The thing is until you are a landlord for two years, the bank will underwrite YOU not the property. It means you gonna have to qualify with your income, credit, and assets.

Ok. I'm going to give you more deets on my house and situation. If you were in my shoes, what would YOU do?

Own one ranch home 2 bd, 1 ba, 2 car gar, full concrete basement, huge .25 acre level lot , purchased for $137k in 2005. Sunk about $30,000 inside, it looks absolutely magazine perfect w/ new bathroom and kitchen (granite, limestone tile, the works), was inspected in 2009, no issues. Had offer in spring 2009 for $150K, but buyer's financing fell through at last minute. Tried to sell "by owner" listed at $148,500 but no hits that summer. It's been off the market since then. We owe $123K on our mortgage still, so about $15k in equity.

We live in a very trendy, desirable, young neighborhood and good houses still sell easily. There are a few short sales near me, similar houses, which might pull my price down.

My mortgage (which we got in 2005) is an 80/20 ARM. The 80% is sitting at 3.8% and adjusts each year. The 20% is a home equity loan and is at 7.25%. My monthly payment combined is about $950. I know I could save from refinancing, but since we've always been intending to move- didn't think I could reach a break-even point to make it worthwhile.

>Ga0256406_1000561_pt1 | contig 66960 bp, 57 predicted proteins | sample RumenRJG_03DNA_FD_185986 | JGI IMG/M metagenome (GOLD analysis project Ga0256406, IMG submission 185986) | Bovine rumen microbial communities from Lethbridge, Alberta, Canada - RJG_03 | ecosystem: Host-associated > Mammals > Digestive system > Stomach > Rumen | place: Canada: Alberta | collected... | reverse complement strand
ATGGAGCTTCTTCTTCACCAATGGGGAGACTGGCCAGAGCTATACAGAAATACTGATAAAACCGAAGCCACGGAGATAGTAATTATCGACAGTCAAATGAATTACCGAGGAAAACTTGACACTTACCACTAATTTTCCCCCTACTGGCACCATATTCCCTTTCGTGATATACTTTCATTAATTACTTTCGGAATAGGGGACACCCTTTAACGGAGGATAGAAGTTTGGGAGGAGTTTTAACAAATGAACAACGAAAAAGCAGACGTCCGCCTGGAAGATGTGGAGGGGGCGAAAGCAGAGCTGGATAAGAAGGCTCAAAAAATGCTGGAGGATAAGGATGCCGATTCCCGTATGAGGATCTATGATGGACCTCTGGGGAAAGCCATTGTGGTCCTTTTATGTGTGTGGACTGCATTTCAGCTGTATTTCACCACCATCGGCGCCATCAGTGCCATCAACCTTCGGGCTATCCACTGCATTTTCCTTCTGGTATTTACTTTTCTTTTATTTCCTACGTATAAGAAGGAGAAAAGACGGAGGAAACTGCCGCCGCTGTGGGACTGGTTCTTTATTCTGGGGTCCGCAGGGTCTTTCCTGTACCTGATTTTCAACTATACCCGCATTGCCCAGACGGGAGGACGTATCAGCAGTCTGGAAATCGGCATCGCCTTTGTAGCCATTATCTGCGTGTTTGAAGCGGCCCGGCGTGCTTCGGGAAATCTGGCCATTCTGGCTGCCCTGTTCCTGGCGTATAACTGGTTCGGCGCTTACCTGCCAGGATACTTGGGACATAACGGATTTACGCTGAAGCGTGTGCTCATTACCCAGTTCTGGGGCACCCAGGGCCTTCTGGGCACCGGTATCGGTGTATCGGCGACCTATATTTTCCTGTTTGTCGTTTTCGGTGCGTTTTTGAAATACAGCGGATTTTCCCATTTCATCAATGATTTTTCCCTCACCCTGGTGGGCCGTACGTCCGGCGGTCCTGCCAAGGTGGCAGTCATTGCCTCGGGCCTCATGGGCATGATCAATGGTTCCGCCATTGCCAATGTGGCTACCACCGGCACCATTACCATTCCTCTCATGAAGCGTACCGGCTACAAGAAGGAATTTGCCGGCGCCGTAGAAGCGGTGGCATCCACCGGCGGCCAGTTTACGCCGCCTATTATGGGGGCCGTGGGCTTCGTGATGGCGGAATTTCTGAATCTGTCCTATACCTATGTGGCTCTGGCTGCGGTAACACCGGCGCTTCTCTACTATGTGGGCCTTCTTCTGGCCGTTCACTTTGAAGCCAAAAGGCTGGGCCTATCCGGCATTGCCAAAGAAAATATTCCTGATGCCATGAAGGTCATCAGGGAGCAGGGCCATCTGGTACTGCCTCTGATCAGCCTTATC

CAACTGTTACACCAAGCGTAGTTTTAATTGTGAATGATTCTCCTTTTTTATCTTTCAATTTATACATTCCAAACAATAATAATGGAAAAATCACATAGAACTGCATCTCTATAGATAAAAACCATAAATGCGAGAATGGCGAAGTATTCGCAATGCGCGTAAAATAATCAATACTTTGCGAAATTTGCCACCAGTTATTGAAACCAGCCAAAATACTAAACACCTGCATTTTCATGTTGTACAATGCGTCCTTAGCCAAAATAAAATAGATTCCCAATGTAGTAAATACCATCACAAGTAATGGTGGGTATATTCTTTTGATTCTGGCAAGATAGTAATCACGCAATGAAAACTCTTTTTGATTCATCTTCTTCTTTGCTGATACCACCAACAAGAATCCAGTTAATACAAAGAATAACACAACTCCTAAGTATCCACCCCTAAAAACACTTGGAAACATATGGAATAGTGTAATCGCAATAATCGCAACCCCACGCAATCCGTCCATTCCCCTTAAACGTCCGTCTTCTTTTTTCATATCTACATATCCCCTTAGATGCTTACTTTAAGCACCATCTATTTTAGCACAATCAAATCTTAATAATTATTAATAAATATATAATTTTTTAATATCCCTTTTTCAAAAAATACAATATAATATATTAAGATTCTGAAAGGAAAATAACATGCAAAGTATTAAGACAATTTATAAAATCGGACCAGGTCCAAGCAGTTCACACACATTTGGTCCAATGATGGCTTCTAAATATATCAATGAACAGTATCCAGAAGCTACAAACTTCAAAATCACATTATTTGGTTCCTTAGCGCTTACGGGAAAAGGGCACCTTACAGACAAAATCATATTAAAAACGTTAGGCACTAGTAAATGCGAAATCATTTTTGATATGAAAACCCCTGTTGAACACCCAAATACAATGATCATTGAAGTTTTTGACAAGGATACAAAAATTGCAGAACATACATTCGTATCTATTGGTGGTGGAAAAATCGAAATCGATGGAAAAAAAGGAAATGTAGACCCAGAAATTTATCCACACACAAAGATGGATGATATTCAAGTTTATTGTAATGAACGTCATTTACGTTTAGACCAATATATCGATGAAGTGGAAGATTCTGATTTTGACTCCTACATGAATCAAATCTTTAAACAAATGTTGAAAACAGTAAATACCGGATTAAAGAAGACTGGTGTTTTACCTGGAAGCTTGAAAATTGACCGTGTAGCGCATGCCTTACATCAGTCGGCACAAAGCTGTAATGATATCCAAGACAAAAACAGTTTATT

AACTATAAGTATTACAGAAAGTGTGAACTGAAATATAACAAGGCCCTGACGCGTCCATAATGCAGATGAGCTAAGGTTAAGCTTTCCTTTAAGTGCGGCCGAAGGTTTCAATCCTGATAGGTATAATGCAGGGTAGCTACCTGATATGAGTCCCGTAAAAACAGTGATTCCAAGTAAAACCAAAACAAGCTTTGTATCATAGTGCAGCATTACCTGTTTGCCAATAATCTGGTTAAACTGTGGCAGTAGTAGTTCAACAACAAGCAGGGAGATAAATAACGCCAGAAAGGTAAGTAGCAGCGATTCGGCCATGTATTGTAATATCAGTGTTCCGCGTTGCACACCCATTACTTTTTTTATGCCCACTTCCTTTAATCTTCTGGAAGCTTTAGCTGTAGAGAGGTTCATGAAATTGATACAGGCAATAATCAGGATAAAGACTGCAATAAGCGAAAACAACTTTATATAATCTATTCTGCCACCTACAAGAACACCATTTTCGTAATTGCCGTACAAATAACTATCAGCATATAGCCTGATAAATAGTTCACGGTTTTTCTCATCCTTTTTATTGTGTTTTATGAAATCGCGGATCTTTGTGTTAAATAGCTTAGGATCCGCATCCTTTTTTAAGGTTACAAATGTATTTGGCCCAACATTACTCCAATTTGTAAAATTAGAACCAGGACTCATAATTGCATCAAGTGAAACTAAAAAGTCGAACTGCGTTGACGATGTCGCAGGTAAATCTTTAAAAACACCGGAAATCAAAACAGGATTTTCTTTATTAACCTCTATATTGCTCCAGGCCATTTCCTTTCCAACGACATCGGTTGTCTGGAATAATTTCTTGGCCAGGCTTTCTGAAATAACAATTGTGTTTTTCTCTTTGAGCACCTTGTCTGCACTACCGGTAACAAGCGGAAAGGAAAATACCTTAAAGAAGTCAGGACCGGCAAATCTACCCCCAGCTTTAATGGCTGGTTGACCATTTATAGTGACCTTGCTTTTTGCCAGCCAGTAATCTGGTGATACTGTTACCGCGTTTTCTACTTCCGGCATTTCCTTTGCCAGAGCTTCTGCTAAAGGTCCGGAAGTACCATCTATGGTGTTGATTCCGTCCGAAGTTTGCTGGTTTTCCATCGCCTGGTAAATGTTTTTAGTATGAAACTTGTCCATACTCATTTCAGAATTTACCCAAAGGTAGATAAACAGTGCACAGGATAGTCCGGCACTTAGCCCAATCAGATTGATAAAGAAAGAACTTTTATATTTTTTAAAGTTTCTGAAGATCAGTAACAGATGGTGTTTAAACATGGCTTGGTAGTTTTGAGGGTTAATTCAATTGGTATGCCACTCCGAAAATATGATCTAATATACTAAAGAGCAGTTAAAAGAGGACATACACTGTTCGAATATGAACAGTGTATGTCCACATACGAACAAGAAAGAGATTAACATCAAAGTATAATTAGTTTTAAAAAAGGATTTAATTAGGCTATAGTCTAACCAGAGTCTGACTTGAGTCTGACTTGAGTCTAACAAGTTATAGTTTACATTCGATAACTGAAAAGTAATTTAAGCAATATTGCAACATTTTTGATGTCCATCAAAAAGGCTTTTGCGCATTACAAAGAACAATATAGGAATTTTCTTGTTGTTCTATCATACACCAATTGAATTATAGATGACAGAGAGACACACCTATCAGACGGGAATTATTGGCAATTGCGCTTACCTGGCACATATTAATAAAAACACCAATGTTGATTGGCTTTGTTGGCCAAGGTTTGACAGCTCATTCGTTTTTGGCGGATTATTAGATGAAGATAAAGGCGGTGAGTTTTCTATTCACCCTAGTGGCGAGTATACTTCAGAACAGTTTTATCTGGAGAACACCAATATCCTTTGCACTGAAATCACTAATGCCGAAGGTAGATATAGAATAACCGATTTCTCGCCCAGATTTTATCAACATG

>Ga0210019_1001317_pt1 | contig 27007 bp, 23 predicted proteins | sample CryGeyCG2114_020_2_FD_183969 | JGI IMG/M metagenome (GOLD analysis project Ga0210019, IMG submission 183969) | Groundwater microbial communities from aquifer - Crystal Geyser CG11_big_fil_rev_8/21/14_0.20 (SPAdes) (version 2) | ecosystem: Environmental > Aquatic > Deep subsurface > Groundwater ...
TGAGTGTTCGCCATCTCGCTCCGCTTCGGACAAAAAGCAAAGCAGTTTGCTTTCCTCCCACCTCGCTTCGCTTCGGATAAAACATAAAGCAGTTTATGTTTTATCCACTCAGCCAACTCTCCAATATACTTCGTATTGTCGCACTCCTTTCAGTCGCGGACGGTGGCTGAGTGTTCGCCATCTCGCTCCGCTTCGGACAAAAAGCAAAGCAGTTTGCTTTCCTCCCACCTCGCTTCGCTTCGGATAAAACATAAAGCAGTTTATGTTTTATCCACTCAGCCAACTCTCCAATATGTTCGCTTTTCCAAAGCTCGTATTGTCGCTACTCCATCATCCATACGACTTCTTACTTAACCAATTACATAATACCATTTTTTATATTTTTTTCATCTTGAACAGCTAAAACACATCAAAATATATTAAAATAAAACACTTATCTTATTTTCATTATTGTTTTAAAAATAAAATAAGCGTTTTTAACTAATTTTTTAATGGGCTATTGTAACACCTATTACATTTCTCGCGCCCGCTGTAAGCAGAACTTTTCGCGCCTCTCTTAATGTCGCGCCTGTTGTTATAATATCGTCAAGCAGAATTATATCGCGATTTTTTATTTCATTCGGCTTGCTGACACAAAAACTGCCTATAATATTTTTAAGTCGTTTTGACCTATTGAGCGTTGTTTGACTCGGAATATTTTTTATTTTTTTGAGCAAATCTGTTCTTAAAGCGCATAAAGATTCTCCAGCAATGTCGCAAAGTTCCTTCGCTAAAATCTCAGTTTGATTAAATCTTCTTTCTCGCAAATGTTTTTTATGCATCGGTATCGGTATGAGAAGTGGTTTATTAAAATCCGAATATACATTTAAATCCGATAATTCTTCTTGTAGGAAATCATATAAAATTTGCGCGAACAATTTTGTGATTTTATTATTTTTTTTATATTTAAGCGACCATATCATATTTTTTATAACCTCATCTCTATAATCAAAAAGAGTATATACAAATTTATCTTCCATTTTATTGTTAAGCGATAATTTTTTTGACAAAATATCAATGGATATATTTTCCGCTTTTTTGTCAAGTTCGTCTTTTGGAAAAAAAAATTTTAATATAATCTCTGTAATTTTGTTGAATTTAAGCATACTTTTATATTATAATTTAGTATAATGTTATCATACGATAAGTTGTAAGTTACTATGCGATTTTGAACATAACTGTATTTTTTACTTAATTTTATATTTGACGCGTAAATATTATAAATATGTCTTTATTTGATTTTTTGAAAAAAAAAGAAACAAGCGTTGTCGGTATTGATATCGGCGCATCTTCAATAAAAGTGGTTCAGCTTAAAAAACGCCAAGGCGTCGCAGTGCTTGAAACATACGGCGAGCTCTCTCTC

So now, we want to get out. Could get $1000/mo in rent. Realtor is stopping by tonight with comps to talk about pricing.

What would you do?

If your husbands current income will support you guys moving to the area you want to move to, and you have enough money saved up (plus potential equity in the house) then you need to sell for a loss and go buy where you want to be.

This is a common theme among sellers today, you THINK the house is worth X and buyers think it is worth Y. The truth is, it's worth Y. It doesn't matter a bit what you paid, spent or think it's worth. The true value is what somebody will pay for it.

That being said, if you think your house won't sell for what you think it's worth, the bright side is that the houses where you are wanting to move are probably in the same situation (sellers THINK their's are worth more too). So when selling yours it sucks, but when buying the new place, you should be in luck.

ABSOLUTELY, POSITIVELY, DO NOT RENT YOUR HOUSE OUT WITH AN ARM. You are just begging for trouble if you do that.

Ask the realtor what the house will sell for, tell them your time frame, and get it listed/sold.

Thanks Michael. If we do rent it out, I'd definitely refi first. Selling does sound WAY more appealing at this point, even with taking a loss. Feel confident we could buy into a new place for a song.